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Understanding Information Based Processes in Traffic Modeling

Stövring-Nielsen, Linnea (2017) FMA820 20171
Mathematics (Faculty of Engineering)
Abstract
This thesis covers the automatic update of the model parameters in
traffic modelling using two mathematical tools, the Relative Entropy
Rate and the path-wise Fisher Information Matrix. The traffic model
used is based on a lattice of cells, representing the road, that can be
either occupied or empty that is updated with a kinetic Monte Carlo
algorithm. Because of fluctuating traffic density during a simulation
it becomes interesting to try to update the model parameters since
parameters that work well for dense traffic do not work as well for
sparse traffic. The two tools are used to identify model parameters that
are not optimal and to decide how to update these model parameters.
Popular Abstract
Traffic modelling is useful in situations where we are trying to understand complicated traffic phenomena which can result in congested traffic. Similarly traffic modeling is important when planning to build a new road or when developing automated vehicles since we can explore a complicated situation in a computer instead of a road where lives can be endangered.

However for this to be possible it is necessary to have good models. Therefore a substantial amount of research is dedicated in this area to improve existing models or to find new, better ones. The work of this thesis has been focused on understanding one of these models as well as implementing (and understanding) two mathematical tools to improve this model.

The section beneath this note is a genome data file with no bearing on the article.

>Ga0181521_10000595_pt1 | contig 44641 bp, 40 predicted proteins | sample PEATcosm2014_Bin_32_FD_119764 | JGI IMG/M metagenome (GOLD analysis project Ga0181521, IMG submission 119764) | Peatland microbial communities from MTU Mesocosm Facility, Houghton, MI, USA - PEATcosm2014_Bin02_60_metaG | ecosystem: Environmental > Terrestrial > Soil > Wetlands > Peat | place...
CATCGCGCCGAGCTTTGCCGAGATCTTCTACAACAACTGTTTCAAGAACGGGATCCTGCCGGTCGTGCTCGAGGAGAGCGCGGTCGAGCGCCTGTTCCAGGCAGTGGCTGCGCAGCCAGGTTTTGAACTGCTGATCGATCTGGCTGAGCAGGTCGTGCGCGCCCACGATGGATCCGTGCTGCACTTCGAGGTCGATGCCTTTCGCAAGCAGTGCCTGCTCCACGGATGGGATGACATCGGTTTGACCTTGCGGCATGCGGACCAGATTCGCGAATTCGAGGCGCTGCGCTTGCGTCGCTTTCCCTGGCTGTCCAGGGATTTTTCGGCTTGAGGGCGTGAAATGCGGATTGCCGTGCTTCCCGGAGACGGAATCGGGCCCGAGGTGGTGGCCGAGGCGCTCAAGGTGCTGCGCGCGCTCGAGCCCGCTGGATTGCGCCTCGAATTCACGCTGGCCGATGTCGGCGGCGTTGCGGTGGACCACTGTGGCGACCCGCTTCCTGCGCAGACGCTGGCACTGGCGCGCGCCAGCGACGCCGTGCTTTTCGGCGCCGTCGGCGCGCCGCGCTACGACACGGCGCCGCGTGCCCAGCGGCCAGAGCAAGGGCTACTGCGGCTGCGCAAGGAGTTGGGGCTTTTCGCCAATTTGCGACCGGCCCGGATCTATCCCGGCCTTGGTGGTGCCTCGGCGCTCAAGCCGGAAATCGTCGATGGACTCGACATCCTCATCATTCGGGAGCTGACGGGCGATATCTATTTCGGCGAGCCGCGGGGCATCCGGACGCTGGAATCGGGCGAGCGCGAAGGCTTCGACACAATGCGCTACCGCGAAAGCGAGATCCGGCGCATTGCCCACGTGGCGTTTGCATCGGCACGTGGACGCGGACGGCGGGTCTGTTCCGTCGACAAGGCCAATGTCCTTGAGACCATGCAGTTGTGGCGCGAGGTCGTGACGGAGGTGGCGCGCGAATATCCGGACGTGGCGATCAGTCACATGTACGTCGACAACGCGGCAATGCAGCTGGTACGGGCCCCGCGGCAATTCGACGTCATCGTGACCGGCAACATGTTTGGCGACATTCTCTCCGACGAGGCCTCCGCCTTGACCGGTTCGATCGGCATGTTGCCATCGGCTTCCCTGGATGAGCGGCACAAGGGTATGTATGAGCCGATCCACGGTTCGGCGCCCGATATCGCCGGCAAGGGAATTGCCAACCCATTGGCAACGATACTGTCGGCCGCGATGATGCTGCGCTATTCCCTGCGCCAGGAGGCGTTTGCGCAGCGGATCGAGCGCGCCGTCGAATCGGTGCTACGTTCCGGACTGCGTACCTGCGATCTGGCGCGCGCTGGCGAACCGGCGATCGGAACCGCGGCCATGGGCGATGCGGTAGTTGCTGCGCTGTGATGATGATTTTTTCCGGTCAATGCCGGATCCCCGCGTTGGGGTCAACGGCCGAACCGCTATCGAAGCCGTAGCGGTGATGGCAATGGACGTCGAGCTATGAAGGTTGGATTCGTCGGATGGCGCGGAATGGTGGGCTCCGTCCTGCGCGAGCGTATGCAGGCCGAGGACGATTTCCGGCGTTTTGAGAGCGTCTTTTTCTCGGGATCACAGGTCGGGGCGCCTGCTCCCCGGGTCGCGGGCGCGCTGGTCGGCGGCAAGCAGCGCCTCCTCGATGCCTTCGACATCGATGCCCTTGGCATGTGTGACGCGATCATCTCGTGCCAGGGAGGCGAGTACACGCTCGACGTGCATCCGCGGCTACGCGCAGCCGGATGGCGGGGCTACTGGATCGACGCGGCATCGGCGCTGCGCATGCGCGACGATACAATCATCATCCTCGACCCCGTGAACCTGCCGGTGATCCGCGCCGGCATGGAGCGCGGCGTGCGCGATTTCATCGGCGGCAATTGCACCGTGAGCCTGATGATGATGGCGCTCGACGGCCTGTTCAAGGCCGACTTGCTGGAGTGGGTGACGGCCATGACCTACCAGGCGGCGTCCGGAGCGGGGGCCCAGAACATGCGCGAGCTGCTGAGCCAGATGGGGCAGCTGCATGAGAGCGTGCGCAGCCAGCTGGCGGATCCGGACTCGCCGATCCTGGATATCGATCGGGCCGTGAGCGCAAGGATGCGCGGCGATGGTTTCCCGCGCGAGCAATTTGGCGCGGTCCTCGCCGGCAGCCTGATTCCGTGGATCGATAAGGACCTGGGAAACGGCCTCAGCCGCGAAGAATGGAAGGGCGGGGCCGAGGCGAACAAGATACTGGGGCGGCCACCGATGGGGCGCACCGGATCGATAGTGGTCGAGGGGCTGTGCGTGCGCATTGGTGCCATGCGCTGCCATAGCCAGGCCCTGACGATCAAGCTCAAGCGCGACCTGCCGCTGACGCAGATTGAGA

One of the... (More)
Traffic modelling is useful in situations where we are trying to understand complicated traffic phenomena which can result in congested traffic. Similarly traffic modeling is important when planning to build a new road or when developing automated vehicles since we can explore a complicated situation in a computer instead of a road where lives can be endangered.

However for this to be possible it is necessary to have good models. Therefore a substantial amount of research is dedicated in this area to improve existing models or to find new, better ones. The work of this thesis has been focused on understanding one of these models as well as implementing (and understanding) two mathematical tools to improve this model.

One of the problems arising when modelling traffic is how to take into